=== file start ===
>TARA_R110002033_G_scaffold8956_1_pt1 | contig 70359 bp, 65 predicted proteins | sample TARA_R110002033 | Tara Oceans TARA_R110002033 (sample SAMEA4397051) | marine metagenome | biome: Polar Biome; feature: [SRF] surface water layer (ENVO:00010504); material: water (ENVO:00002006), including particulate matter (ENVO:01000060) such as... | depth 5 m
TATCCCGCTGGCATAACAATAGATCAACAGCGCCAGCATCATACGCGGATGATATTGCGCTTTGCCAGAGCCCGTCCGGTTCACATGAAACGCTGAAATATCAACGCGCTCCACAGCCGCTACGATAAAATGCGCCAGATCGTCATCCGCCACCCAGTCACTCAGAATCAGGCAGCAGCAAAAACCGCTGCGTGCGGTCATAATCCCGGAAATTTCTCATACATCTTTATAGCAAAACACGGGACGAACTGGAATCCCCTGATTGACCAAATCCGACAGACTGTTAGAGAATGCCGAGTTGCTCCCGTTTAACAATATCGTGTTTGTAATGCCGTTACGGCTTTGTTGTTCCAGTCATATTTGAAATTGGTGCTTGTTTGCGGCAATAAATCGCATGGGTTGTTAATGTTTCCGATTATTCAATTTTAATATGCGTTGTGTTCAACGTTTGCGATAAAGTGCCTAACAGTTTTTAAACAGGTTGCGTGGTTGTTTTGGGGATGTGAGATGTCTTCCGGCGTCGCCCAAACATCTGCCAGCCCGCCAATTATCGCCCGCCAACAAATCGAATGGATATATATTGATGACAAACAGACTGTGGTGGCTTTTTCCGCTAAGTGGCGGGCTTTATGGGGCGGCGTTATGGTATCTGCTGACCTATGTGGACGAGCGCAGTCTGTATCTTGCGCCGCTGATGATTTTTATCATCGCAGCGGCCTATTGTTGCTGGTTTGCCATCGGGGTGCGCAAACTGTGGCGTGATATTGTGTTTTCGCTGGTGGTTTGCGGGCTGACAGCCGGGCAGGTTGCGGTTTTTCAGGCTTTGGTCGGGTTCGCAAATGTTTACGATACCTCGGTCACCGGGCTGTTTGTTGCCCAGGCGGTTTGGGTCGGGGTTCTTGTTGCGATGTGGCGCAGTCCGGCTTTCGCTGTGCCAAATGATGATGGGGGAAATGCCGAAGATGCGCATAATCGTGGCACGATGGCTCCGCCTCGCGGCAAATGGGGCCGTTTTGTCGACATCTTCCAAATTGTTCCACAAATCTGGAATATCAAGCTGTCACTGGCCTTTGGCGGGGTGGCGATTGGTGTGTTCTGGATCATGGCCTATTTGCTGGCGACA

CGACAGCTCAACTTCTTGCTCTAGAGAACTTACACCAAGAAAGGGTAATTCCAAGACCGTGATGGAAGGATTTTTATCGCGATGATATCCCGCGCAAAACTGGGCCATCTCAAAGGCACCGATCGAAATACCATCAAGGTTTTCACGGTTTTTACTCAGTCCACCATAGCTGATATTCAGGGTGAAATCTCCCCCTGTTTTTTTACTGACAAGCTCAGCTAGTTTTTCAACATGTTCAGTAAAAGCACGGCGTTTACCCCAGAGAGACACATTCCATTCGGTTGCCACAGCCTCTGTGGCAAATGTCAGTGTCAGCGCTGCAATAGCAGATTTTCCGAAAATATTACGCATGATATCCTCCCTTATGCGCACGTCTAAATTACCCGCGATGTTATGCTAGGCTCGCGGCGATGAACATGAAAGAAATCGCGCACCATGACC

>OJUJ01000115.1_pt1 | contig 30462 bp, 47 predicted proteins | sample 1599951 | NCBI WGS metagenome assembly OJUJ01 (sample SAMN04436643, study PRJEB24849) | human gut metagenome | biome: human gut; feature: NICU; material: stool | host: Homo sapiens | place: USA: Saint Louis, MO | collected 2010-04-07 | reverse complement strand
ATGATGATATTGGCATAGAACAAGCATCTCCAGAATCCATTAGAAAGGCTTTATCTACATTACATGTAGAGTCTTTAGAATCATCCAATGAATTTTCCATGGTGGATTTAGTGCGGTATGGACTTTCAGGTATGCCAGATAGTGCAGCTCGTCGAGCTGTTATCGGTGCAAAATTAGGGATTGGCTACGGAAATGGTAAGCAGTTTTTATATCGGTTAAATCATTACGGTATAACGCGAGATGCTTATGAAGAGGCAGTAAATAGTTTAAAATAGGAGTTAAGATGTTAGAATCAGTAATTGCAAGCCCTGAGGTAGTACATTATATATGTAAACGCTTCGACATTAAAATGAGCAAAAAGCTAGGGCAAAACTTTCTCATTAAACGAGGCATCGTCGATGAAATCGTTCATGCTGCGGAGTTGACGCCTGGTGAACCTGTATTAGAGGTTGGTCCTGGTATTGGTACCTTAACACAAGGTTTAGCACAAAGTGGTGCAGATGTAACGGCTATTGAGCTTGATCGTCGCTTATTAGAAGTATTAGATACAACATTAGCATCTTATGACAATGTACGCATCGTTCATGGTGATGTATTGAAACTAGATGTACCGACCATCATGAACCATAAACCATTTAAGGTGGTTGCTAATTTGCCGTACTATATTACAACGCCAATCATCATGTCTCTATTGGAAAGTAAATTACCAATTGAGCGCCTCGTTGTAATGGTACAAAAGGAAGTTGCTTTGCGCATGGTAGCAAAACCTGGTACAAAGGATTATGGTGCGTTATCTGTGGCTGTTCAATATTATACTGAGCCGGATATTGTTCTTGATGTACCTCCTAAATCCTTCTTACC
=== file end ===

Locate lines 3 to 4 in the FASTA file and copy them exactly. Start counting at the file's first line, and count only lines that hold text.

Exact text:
CGACAGCTCAACTTCTTGCTCTAGAGAACTTACACCAAGAAAGGGTAATTCCAAGACCGTGATGGAAGGATTTTTATCGCGATGATATCCCGCGCAAAACTGGGCCATCTCAAAGGCACCGATCGAAATACCATCAAGGTTTTCACGGTTTTTACTCAGTCCACCATAGCTGATATTCAGGGTGAAATCTCCCCCTGTTTTTTTACTGACAAGCTCAGCTAGTTTTTCAACATGTTCAGTAAAAGCACGGCGTTTACCCCAGAGAGACACATTCCATTCGGTTGCCACAGCCTCTGTGGCAAATGTCAGTGTCAGCGCTGCAATAGCAGATTTTCCGAAAATATTACGCATGATATCCTCCCTTATGCGCACGTCTAAATTACCCGCGATGTTATGCTAGGCTCGCGGCGATGAACATGAAAGAAATCGCGCACCATGACC

>OJUJ01000115.1_pt1 | contig 30462 bp, 47 predicted proteins | sample 1599951 | NCBI WGS metagenome assembly OJUJ01 (sample SAMN04436643, study PRJEB24849) | human gut metagenome | biome: human gut; feature: NICU; material: stool | host: Homo sapiens | place: USA: Saint Louis, MO | collected 2010-04-07 | reverse complement strand